John Henry Newman on Conscience and Belief in God

I’m currently at the library where they have a copy of The Philosophical Notebook, vol. 2 of John Henry Newman, edited by Fr. Edward A. Sillem (Louvain: Nauwelaerts, 1970). They also have here a copy of J.L. Mackie’s The Miracle of Theism (Oxford: Clarendon, 1982). What is interesting here is that, in his philosophical notes, John Henry Newman devotes quite a bit to developing an argument for the existence of God from the experience of the demands of our conscience, and Mackie’s book critiques a more refined version of this argument found in chapter 5 of Newman’s Grammar of Assent. I think considering Mackie’s criticism can be a good introduction to Newman’s philosophy of belief.

Mackie summarizes Newman’s position:

He [Newman] claims that ‘in this special feeling, which follows on the commission of what we call right or wrong, lie the materials for the real apprehension of a Divine Sovereign and Judge.’ Newman distinguishes two aspects of conscience. On the one hand it is a moral sense which supplies us with ‘the elements of morals’, particular judgements about what we must or must not do, ‘such as may be developed by the intellect into an ethical code’. On the other hand it is a sense of duty which enforces these prescriptions. It is on this second aspect, on conscience as ‘a sanction of right conduct’, that Newman relies … someone who recognizes his own conduct as immoral ‘has a lively sense of of responsibility and guilt, though the act be no offence against society,-of distress and apprehension, even though it may be of present service to him,-of compunction and regret, though in itself it be most pleasurable,-of confusion of face, though it may have no witnesses’. Such affections, Newman says, ‘are correlative with persons’. ‘If, as is the case, we feel responsibility, are ashamed, are frightened at transgressing the voice of conscience, this implies that there is One to whom we are responsible before whom we are ashamed, whose claims upon us we fear.’ And equally the enjoyment of a good conscience implies a person in whose approval we are happy. ‘These feelings in us are such as require for their exciting cause an intelligent being.’ Yet there is no earthly person who systematically fills this role. Conscience, therefore, must be related to a supernatural and divine person: ‘and thus the phenomena of Conscience, as a dictate, avail to impress the imagination with the picture of a Supreme Governor, a Judge, holy, just, powerful, all-seeing, retributive, and [are] the creative principle of religion, as the Moral Sense is the principle of ethics’. (pp. 103-104)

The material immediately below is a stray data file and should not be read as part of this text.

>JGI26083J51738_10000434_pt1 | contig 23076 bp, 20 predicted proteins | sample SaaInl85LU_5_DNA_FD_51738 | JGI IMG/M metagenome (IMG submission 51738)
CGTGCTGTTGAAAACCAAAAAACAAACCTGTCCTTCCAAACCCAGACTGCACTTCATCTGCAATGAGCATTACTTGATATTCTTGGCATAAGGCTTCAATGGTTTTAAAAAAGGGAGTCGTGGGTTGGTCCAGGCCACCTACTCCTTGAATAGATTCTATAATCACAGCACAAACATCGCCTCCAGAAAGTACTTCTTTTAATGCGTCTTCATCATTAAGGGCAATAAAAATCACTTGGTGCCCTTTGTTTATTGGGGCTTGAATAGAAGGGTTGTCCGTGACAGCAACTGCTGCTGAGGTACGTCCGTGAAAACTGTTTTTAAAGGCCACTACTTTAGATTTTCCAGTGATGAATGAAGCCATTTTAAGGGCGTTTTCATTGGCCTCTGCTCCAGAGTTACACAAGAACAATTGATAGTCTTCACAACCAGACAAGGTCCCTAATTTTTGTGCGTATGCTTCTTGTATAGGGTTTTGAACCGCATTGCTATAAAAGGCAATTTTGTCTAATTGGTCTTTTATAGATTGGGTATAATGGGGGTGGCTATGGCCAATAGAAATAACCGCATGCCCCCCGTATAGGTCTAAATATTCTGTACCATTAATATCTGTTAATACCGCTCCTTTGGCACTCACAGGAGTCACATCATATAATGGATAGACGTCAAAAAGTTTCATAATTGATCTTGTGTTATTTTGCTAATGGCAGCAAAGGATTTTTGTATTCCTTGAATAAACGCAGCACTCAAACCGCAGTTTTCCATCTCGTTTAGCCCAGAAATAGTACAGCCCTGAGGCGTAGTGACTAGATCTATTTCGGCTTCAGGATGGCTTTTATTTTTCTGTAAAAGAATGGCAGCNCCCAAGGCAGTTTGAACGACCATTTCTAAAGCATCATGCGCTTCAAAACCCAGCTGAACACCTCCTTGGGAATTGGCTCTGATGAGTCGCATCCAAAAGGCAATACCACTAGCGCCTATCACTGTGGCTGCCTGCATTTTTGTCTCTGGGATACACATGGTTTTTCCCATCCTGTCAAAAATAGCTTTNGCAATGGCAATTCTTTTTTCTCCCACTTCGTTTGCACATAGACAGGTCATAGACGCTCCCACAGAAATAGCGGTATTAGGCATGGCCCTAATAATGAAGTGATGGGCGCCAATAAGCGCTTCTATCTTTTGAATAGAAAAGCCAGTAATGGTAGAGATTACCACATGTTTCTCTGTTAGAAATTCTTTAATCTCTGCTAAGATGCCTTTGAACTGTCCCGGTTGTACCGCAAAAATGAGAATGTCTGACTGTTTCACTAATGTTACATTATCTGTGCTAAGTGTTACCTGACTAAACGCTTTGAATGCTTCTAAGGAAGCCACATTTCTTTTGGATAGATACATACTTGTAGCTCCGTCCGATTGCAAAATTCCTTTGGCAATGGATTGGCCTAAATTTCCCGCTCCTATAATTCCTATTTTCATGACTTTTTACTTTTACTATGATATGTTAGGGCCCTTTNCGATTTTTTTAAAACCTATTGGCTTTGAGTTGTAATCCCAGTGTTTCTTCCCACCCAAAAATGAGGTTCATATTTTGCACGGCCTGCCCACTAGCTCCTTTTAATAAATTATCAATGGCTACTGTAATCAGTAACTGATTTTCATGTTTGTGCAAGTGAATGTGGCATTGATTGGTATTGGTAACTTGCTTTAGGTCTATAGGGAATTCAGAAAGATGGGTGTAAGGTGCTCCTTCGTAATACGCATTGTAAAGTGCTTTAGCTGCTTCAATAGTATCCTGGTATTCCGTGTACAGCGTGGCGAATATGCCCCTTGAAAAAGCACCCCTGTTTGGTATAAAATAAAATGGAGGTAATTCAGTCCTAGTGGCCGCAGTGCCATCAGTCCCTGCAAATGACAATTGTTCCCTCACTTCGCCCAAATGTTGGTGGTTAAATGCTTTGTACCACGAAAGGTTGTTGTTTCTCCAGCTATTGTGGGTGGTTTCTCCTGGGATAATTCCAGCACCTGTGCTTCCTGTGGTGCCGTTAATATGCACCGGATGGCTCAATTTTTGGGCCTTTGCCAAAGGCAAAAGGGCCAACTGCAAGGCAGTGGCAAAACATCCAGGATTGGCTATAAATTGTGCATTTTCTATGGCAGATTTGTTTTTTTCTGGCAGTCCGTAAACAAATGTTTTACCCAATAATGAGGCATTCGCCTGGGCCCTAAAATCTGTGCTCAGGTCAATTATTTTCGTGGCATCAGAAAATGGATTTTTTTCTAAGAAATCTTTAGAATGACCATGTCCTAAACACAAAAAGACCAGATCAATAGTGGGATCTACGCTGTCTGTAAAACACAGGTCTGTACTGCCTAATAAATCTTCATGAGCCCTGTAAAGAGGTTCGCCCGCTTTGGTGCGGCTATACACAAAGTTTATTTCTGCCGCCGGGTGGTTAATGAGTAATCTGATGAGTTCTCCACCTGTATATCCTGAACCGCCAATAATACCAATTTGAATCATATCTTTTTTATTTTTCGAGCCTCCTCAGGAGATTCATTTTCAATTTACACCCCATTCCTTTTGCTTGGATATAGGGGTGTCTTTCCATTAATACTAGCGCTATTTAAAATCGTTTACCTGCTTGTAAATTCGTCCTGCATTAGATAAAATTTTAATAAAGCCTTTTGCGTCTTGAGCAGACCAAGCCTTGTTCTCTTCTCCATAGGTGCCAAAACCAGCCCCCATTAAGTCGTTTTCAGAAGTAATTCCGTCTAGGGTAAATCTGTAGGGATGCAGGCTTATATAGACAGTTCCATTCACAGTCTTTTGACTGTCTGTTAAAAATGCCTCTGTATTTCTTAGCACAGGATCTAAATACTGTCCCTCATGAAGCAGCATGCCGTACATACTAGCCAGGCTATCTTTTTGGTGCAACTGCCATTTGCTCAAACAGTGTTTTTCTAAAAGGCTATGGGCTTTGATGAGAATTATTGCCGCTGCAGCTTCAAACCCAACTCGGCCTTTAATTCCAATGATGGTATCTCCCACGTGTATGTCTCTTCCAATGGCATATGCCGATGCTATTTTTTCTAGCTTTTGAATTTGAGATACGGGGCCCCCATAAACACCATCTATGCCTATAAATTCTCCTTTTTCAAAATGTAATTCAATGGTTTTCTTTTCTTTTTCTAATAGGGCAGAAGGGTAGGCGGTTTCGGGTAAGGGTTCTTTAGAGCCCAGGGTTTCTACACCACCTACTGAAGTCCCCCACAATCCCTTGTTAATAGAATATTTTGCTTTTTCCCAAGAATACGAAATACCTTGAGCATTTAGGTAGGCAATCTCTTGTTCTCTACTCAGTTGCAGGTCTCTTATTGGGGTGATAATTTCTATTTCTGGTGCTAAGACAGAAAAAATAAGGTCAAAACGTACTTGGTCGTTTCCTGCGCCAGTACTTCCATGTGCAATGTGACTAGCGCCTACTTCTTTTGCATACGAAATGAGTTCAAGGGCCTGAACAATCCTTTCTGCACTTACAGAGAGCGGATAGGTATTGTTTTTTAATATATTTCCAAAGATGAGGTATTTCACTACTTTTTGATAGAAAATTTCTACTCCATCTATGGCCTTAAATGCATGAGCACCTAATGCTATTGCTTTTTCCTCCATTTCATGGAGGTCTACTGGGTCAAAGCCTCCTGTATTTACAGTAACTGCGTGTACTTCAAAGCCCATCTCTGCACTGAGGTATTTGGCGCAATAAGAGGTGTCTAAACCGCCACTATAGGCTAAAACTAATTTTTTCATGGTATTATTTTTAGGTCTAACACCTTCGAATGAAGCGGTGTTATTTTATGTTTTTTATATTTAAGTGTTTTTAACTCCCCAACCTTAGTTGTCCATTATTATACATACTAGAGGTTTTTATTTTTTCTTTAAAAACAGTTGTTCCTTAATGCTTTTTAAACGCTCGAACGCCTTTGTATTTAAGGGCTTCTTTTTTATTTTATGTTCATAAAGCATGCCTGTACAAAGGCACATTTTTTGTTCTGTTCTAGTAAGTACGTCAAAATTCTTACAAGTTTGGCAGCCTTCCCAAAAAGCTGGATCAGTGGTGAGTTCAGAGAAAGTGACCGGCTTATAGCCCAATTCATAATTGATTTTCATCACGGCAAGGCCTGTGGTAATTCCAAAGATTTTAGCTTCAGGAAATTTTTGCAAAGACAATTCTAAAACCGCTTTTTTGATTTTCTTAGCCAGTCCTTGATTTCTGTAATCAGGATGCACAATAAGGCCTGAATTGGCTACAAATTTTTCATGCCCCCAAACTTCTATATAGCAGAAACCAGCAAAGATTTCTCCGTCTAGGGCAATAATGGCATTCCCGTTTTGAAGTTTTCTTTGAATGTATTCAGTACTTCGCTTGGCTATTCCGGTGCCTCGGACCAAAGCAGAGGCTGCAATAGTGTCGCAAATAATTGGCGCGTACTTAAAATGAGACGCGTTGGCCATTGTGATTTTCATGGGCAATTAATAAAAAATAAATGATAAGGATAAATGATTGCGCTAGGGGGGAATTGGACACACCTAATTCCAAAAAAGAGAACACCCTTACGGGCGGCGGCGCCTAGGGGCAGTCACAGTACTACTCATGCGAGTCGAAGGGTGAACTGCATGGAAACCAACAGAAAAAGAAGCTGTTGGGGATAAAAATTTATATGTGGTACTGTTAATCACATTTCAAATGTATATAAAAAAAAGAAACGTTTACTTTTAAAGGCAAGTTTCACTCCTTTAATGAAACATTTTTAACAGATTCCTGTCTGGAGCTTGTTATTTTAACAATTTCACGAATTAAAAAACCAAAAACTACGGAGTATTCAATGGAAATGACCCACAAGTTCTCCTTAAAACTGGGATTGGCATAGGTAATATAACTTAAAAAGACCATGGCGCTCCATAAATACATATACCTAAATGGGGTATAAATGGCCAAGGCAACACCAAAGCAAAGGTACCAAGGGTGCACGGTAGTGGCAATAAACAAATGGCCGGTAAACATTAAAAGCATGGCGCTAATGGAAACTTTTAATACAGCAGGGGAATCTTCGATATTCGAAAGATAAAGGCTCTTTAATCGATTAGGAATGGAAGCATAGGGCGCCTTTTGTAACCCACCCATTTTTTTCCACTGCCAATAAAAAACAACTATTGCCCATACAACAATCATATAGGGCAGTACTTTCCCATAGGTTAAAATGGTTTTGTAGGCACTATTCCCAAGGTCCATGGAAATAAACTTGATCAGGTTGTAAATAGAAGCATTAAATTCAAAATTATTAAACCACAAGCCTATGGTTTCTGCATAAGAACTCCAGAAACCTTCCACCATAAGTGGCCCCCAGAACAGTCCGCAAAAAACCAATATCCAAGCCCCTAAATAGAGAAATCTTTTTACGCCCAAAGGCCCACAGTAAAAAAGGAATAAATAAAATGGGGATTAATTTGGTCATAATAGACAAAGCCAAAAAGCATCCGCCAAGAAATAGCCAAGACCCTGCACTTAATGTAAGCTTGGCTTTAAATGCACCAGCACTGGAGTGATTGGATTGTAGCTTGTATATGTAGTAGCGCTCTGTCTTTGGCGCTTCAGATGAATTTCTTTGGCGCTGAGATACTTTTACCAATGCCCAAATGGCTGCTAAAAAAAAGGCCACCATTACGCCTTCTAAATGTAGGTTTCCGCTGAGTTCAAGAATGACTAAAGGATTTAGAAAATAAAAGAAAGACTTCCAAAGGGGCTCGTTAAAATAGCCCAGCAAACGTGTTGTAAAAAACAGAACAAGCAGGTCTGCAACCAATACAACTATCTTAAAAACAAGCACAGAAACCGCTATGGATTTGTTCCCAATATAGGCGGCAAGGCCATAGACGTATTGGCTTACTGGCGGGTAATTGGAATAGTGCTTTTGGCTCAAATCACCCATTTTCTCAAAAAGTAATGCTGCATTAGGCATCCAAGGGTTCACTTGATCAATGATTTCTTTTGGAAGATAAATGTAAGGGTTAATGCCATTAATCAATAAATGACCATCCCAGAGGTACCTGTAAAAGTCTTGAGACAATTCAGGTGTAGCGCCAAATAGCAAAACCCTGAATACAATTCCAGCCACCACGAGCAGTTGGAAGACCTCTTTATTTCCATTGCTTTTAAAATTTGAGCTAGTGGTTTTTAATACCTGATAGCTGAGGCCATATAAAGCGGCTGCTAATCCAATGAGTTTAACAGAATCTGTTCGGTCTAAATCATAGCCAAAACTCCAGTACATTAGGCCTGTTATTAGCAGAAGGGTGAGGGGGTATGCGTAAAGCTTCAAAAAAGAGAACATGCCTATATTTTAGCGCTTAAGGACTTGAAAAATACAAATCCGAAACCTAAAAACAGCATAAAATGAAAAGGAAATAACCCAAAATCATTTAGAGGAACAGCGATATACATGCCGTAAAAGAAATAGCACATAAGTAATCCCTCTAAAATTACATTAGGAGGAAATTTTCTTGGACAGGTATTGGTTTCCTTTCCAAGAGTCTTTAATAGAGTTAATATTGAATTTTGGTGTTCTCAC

This seems like a decent enough summary. Mackie then begins his attack. Mackie understands Newman’s argument as an inference to the best explanation (“God of the gaps”): “The phenomena of conscience to which Newman draws attention could indeed be explained by the hypothesis that there is a supernatural person with the traditional theistic attributes, or some rough approximation to them” (p. 106). But, he says, there are many other ways we account for conscience that are “intrinsically less demanding, less metaphysically improbable” (p. 106). For example, Mackie argues that there is no need to appeal to a supernatural person to explain feelings of guilt when transgressing our conscience’s dictates, since if we believe those dictates to be true, then it is only natural to have feelings of guilt follow upon breaking them.